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What is a plea bargain?

It is an agreement between the prosecutor and the accused in which the accused pleads guilty in exchange for a lesser sentence or a reduced charge. About 95 percent of all felony convictions in the United States are the result of plea bargains.

What is the standard argument in favor of plea bargains?

Pleading guilty instead of going to trial reduces uncertainty as to the outcome of a trial; in trying a case before a judge or before a jury of 12 people, the defendant cannot predict what ultimately will happen.

Plea bargains are also perceived as offering the accused a freedom of choice.

And, from the state's point of view, the main benefit of the plea bargain is that it saves time and money. Almost everyone acknowledges that the system would collapse if every case that was filed were to be set for trial; there is not enough money to try every case.

Experts point out some other benefits of pleas. Law professor Bruce Green tells FRONTLINE, "It… is in some ways fairer to witnesses and prospective jurors. Imagine if in all these cases, the victims and witnesses had to come to court to testify. And in all these cases, people had to leave their jobs in order to serve on juries. That would be very onerous for the public." Other experts note that pleas can get the accused out from under some harsh mandatory minimum sentences and rigid federal sentencing guidelines. And law professor Jonathan Oberman points out in his FRONTLINE interview, "… [a plea bargain] certainly is a good thing for someone who is guilty, someone who has factually done that which he or she is charged with doing, who is confronted with overwhelming evidence, and where the state is inclined to make some kind of offer because they would not want to put the victim, or families of the victim, or put the state, to the cost of proving the case at trial."

What is the downside of plea bargains?

The downside for the defense is that the accused is giving up the right to have 12 people hear all the evidence and test the prosecution's evidence against the defendant. The downside for the community is that it doesn't get to have a process which attempts to get at the truth of what really happened in the case. And, the plea bargaining system can be abused: It can extract guilty pleas from absolutely innocent people who plead guilty to charges they did not commit because they can't afford the risk of going to trial.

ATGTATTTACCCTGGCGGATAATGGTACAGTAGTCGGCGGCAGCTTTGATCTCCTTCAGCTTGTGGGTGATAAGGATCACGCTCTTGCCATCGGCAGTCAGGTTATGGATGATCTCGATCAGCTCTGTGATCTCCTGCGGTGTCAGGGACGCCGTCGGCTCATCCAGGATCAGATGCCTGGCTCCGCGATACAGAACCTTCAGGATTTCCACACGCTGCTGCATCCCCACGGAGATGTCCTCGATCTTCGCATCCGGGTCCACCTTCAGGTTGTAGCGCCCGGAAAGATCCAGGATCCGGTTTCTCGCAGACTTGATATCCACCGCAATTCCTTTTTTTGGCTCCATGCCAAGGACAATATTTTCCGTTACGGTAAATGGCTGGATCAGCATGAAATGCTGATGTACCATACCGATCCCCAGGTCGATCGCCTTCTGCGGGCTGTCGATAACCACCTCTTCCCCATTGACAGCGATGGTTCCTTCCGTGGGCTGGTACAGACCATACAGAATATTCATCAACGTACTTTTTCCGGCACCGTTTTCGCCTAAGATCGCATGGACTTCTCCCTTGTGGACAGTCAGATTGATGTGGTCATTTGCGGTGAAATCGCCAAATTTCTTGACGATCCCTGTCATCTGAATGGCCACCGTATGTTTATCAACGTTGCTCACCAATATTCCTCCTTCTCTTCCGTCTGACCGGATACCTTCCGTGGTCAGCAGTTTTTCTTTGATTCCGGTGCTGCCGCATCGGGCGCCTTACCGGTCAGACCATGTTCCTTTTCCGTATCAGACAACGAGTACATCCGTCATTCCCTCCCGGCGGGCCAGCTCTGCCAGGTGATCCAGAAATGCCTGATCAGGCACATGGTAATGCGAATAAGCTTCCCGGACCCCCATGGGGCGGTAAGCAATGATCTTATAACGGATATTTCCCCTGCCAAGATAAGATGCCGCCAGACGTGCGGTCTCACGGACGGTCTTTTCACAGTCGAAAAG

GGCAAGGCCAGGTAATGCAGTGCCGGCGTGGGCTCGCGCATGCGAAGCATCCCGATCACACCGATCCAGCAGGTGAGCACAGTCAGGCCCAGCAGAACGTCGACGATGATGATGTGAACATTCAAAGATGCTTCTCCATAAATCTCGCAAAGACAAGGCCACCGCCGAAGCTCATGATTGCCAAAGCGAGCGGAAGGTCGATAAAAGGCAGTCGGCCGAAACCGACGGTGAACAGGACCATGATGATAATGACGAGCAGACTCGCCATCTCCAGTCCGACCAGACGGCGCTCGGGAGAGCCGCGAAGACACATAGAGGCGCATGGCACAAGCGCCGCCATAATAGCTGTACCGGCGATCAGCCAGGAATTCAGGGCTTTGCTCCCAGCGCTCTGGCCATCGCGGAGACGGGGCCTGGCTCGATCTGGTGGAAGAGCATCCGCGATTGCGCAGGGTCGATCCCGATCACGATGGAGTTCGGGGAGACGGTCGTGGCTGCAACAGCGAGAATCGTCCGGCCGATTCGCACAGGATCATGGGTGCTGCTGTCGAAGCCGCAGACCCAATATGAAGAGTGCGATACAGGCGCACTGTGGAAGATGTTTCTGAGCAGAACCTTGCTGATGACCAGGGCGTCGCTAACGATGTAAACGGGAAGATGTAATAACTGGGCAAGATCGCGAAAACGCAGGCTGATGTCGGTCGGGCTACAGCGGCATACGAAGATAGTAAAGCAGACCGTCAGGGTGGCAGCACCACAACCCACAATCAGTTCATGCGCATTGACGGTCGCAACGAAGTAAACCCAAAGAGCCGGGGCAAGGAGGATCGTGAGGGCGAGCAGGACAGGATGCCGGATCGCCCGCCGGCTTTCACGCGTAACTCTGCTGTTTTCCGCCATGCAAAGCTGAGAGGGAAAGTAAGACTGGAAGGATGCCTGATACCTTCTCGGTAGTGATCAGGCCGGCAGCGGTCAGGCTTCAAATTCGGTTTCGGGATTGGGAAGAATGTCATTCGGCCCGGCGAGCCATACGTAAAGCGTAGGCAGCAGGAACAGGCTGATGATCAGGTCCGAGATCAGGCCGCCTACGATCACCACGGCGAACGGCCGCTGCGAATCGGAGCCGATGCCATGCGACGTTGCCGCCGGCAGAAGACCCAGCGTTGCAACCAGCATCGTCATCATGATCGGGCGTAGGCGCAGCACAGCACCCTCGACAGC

Law professor Stephen Schulhofer offers this general critique of the system: "The major problem with plea bargaining is that it forces the party into a situation where they have to take a guess about what the evidence is, about how strong the case might be, and they have to make that guess against the background of enormously severe penalties if you guess wrong. So defendants, even if they have strong defenses, and even if they are innocent, in fact face enormous pressure to play the odds and to accept a plea. And the more likely they are to be innocent, and the more strong their defenses are, the bigger discount and the bigger benefits the prosecutor will offer them. Eventually at some point it becomes so tempting that it might be irresistible, especially when the consequences of guessing wrong are disastrous.

"So the result is that the system as a whole doesn't do what we count on it to do, which is to sort out the guilty people from the innocent people. It doesn't do that because the guilty people and the innocent people are all faced with the same pressure to plead guilty."

After a defendant takes a guilty plea, can it later be withdrawn?

The actions that an individual can take to withdraw a guilty plea depend on how much time has passed since the plea was made. There is likely to be a short period of time during which a defendant may move to withdraw his or her guilty plea. After that, he or she may be able to appeal, or to seek state and federal post-conviction relief, or to seek executive clemency. The defendant should consult a lawyer about these possibilities if he or she can afford to do so.

If the accused cannot afford a lawyer, the first call should probably be to the local public defender agency. Even if this agency cannot help, it may be able to direct the defendant to other resources. A few states, like Indiana, provide lawyers in post-conviction proceedings who could file a habeas corpus attacking the plea. A few others, like New York and Massachusetts, have prisoner legal services organizations that might be helpful. There are also law school programs here and there, and national and state "innocence projects" also may be able to help in exceptional cases. Here is a list of innocence projects in the U.S. which has been compiled by the Northwestern University School of Law.